Although there has been dramatic change in the region over the course of the past year and a half, “the Arab world is still experiencing transformations that are at best incomplete,” noted Carnegie's Marina Ottaway, speaking with the International Relations and Security Network. She argued that there are still significant remnants of the old regimes working in Egypt and Tunisia to secure their influence and interests.
Iran, Saudi Arabia, and Turkey are all important components of the geopolitical configuration of the region and have different views on the Arab uprisings, Ottaway continued. Each of these countries has been supportive of uprisings in some countries and wary of revolts in others. Despite their strength and influence in the region Iran, Saudi Arabia, and Turkey “will not be the main factor in shaping the outcome of the Arab uprisings. These are domestic political battles and foreign actors will only have a marginal impact in what happens in countries in transition in the Arab world,” concluded Ottaway.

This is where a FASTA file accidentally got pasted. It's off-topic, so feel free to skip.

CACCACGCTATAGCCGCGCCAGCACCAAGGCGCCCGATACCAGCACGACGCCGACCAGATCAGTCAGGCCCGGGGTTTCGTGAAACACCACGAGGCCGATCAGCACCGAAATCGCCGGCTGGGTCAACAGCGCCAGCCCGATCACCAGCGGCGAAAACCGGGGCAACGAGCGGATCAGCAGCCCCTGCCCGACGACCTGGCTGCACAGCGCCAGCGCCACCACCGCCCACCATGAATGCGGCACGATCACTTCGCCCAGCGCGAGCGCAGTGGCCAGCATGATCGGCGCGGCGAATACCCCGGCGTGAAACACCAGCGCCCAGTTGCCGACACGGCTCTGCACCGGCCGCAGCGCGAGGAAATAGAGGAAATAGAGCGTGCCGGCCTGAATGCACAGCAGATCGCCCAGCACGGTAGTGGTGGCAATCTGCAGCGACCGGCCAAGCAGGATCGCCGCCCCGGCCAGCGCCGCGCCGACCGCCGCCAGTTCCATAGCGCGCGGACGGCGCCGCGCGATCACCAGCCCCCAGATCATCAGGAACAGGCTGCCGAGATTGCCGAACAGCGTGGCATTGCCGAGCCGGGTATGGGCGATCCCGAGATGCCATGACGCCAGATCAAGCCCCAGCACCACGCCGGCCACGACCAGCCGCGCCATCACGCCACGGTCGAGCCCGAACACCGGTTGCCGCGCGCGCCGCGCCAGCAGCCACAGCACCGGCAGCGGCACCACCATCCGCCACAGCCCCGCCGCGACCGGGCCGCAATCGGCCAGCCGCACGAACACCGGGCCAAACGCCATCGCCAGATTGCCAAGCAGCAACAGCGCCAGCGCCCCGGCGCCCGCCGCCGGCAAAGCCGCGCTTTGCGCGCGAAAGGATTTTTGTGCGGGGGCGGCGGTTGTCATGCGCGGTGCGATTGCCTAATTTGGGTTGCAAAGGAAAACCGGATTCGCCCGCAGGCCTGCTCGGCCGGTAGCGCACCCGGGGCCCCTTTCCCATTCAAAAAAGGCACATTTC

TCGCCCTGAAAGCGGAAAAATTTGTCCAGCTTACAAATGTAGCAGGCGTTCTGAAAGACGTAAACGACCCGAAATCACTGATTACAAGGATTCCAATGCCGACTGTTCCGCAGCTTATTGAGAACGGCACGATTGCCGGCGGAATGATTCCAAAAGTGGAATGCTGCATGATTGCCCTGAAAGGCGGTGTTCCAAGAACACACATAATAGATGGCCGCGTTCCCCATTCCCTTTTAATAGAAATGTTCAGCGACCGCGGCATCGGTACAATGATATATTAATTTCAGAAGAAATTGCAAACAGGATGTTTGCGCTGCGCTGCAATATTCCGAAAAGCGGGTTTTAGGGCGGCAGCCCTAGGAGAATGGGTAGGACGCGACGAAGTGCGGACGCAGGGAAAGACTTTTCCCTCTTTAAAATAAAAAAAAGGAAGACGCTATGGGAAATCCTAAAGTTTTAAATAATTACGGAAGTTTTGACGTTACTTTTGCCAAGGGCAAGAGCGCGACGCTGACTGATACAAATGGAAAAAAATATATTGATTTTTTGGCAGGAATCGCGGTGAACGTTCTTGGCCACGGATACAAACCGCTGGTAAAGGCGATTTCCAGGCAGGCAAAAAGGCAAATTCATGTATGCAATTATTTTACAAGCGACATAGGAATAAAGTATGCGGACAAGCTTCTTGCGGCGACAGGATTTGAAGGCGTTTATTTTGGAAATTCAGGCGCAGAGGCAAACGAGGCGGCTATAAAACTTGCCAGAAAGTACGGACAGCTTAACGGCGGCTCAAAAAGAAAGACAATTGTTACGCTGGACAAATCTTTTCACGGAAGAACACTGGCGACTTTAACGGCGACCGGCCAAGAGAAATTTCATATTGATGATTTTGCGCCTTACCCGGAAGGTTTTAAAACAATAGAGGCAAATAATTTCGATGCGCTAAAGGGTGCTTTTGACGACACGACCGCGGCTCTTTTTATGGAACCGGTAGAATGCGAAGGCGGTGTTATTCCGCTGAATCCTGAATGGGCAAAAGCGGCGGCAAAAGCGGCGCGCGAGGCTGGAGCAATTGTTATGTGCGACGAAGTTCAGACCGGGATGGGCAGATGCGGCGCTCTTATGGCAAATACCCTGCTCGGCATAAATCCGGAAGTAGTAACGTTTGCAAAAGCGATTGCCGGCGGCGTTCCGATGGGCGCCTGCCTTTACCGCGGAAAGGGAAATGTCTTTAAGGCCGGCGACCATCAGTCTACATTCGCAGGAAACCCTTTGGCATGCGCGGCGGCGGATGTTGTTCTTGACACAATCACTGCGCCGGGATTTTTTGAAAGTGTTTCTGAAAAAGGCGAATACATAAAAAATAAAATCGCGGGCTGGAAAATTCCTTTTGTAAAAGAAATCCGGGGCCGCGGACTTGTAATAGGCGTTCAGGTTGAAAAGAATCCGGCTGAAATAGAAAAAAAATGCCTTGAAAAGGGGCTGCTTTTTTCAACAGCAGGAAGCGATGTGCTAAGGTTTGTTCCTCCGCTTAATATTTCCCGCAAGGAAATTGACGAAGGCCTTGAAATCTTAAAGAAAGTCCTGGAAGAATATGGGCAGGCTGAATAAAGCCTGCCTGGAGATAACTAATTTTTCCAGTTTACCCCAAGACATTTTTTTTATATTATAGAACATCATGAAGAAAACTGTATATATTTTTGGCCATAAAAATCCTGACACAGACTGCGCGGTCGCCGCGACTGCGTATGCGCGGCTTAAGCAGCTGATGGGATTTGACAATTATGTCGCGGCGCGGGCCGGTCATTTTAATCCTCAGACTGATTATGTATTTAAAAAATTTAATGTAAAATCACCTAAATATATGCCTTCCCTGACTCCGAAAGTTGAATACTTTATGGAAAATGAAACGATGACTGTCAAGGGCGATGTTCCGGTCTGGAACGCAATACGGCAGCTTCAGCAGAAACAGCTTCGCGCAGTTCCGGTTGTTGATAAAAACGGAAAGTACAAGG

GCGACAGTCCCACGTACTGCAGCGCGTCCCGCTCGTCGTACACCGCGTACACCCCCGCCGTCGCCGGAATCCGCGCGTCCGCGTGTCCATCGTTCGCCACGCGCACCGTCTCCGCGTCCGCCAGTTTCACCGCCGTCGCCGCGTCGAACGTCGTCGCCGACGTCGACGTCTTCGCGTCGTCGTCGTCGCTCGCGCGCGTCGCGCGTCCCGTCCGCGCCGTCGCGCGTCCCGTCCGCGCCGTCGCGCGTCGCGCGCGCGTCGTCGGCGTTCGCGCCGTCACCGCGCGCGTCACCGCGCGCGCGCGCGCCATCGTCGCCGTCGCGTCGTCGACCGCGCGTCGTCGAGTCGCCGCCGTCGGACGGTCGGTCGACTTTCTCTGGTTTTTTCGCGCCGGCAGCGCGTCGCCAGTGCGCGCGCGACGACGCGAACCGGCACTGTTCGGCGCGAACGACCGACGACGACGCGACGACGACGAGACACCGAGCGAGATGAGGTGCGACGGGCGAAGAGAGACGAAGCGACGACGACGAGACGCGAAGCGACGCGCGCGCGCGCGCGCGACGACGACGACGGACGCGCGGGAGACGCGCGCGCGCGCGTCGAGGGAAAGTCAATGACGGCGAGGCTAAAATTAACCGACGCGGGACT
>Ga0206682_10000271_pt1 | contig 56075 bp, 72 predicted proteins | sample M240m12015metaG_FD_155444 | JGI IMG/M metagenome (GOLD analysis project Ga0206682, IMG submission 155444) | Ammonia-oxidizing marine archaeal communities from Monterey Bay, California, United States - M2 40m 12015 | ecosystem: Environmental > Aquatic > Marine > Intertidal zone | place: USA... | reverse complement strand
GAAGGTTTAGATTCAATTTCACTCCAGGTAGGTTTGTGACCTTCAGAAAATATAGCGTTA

The Carnegie Middle East Program combines in-depth local knowledge with incisive comparative analysis to examine economic, sociopolitical, and strategic interests in the Arab world. Through detailed country studies and the exploration of key crosscutting themes, the Carnegie Middle East Program, in coordination with the Carnegie Middle East Center in Beirut, provides analysis and recommendations in both English and Arabic that are deeply informed by knowledge and views from the region. The program has special expertise in political reform and Islamist participation in pluralistic politics.
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